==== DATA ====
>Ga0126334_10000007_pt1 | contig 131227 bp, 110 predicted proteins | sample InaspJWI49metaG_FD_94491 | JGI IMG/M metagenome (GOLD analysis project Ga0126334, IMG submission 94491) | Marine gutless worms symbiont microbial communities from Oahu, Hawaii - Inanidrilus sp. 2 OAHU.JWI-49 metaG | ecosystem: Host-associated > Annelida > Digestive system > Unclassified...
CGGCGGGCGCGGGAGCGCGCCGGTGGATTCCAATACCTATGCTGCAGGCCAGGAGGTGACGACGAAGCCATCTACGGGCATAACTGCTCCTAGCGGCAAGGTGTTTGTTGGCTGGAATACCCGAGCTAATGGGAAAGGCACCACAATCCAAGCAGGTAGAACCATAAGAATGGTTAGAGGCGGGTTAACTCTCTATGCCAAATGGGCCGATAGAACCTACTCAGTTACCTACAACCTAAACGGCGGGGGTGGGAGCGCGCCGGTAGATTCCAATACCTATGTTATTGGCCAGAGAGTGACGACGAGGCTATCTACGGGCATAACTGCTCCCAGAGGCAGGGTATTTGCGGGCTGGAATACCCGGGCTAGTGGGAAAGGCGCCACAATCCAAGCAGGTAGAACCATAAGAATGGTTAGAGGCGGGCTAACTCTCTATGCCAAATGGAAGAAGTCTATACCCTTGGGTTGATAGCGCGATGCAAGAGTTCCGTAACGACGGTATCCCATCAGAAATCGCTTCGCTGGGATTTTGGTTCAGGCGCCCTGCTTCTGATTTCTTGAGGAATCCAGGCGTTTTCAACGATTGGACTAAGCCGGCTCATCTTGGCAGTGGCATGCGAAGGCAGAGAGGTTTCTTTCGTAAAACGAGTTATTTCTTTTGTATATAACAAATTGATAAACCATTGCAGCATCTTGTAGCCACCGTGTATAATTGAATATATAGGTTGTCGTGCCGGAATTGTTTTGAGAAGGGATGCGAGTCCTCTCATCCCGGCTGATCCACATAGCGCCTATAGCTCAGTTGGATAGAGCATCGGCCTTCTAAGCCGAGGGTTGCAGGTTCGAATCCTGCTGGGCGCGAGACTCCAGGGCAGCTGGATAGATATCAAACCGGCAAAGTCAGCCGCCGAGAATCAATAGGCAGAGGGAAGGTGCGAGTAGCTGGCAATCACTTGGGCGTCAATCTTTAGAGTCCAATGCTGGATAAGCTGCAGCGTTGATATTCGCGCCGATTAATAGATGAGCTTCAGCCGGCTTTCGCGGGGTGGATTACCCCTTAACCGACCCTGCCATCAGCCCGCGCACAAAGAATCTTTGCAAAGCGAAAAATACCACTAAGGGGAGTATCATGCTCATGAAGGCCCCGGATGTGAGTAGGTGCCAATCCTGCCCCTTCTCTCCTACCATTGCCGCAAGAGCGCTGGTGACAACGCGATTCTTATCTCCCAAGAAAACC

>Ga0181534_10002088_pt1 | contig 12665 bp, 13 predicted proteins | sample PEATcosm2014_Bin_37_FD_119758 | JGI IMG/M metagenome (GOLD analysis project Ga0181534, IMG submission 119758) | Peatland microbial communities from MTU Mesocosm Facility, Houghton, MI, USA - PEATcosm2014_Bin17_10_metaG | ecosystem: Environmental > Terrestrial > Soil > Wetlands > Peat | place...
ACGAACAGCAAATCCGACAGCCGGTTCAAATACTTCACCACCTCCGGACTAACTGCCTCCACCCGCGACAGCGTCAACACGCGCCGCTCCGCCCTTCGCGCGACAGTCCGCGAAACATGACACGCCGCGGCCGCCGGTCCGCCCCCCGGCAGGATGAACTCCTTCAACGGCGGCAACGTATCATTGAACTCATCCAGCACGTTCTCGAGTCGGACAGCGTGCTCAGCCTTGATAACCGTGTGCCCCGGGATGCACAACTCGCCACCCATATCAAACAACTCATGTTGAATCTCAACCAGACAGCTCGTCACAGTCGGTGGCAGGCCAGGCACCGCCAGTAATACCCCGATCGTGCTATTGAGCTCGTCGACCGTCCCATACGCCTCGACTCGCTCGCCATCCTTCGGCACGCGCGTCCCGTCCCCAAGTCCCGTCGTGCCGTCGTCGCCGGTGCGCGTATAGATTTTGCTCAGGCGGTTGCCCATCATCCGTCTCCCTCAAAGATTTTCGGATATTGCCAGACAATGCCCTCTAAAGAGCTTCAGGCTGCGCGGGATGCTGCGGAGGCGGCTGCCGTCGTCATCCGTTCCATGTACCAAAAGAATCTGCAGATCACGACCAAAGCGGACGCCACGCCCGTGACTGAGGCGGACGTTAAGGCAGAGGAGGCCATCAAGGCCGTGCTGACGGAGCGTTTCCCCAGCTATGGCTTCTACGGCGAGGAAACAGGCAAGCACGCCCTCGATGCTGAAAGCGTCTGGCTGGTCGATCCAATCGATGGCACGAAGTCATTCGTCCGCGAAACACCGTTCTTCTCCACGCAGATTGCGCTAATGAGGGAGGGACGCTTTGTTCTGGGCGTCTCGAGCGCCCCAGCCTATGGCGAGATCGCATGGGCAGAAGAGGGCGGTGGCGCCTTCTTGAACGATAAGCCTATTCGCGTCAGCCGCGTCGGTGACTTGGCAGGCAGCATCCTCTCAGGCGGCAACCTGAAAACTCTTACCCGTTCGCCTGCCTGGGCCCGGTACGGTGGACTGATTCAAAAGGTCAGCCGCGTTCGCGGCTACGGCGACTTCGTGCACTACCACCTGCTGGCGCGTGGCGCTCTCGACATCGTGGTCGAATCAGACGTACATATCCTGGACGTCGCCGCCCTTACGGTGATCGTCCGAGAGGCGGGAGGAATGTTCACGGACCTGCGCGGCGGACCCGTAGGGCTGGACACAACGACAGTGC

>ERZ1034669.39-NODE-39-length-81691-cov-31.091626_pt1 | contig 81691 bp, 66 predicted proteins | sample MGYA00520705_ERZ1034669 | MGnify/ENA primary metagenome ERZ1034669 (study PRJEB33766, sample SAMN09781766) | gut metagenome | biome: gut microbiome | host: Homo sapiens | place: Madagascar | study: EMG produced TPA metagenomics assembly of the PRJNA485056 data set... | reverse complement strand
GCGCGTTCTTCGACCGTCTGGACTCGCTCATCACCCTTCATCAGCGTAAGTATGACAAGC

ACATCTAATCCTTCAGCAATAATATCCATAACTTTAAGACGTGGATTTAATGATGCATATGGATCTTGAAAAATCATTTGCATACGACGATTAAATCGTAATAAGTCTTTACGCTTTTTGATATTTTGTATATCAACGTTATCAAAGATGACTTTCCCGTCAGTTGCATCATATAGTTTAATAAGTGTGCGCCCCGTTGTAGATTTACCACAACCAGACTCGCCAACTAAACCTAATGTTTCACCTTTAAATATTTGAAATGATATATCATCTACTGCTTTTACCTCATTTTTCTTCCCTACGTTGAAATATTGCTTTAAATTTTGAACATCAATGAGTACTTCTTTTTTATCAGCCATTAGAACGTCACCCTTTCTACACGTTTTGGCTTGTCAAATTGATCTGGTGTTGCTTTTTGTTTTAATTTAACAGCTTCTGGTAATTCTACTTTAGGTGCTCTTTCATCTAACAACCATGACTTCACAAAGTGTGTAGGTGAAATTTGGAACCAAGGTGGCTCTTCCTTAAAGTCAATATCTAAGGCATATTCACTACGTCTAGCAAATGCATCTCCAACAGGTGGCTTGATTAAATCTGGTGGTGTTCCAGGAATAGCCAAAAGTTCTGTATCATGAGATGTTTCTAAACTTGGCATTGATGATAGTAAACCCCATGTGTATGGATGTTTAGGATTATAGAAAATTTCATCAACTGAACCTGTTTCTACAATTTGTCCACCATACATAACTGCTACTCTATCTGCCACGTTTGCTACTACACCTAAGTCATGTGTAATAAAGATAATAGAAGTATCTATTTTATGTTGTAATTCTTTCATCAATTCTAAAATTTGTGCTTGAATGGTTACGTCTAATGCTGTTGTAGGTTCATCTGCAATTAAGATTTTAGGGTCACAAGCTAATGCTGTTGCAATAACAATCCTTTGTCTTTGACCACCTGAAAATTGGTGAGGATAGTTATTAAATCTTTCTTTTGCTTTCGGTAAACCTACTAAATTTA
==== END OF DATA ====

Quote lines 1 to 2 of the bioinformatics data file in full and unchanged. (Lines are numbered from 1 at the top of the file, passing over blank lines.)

>Ga0126334_10000007_pt1 | contig 131227 bp, 110 predicted proteins | sample InaspJWI49metaG_FD_94491 | JGI IMG/M metagenome (GOLD analysis project Ga0126334, IMG submission 94491) | Marine gutless worms symbiont microbial communities from Oahu, Hawaii - Inanidrilus sp. 2 OAHU.JWI-49 metaG | ecosystem: Host-associated > Annelida > Digestive system > Unclassified...
CGGCGGGCGCGGGAGCGCGCCGGTGGATTCCAATACCTATGCTGCAGGCCAGGAGGTGACGACGAAGCCATCTACGGGCATAACTGCTCCTAGCGGCAAGGTGTTTGTTGGCTGGAATACCCGAGCTAATGGGAAAGGCACCACAATCCAAGCAGGTAGAACCATAAGAATGGTTAGAGGCGGGTTAACTCTCTATGCCAAATGGGCCGATAGAACCTACTCAGTTACCTACAACCTAAACGGCGGGGGTGGGAGCGCGCCGGTAGATTCCAATACCTATGTTATTGGCCAGAGAGTGACGACGAGGCTATCTACGGGCATAACTGCTCCCAGAGGCAGGGTATTTGCGGGCTGGAATACCCGGGCTAGTGGGAAAGGCGCCACAATCCAAGCAGGTAGAACCATAAGAATGGTTAGAGGCGGGCTAACTCTCTATGCCAAATGGAAGAAGTCTATACCCTTGGGTTGATAGCGCGATGCAAGAGTTCCGTAACGACGGTATCCCATCAGAAATCGCTTCGCTGGGATTTTGGTTCAGGCGCCCTGCTTCTGATTTCTTGAGGAATCCAGGCGTTTTCAACGATTGGACTAAGCCGGCTCATCTTGGCAGTGGCATGCGAAGGCAGAGAGGTTTCTTTCGTAAAACGAGTTATTTCTTTTGTATATAACAAATTGATAAACCATTGCAGCATCTTGTAGCCACCGTGTATAATTGAATATATAGGTTGTCGTGCCGGAATTGTTTTGAGAAGGGATGCGAGTCCTCTCATCCCGGCTGATCCACATAGCGCCTATAGCTCAGTTGGATAGAGCATCGGCCTTCTAAGCCGAGGGTTGCAGGTTCGAATCCTGCTGGGCGCGAGACTCCAGGGCAGCTGGATAGATATCAAACCGGCAAAGTCAGCCGCCGAGAATCAATAGGCAGAGGGAAGGTGCGAGTAGCTGGCAATCACTTGGGCGTCAATCTTTAGAGTCCAATGCTGGATAAGCTGCAGCGTTGATATTCGCGCCGATTAATAGATGAGCTTCAGCCGGCTTTCGCGGGGTGGATTACCCCTTAACCGACCCTGCCATCAGCCCGCGCACAAAGAATCTTTGCAAAGCGAAAAATACCACTAAGGGGAGTATCATGCTCATGAAGGCCCCGGATGTGAGTAGGTGCCAATCCTGCCCCTTCTCTCCTACCATTGCCGCAAGAGCGCTGGTGACAACGCGATTCTTATCTCCCAAGAAAACC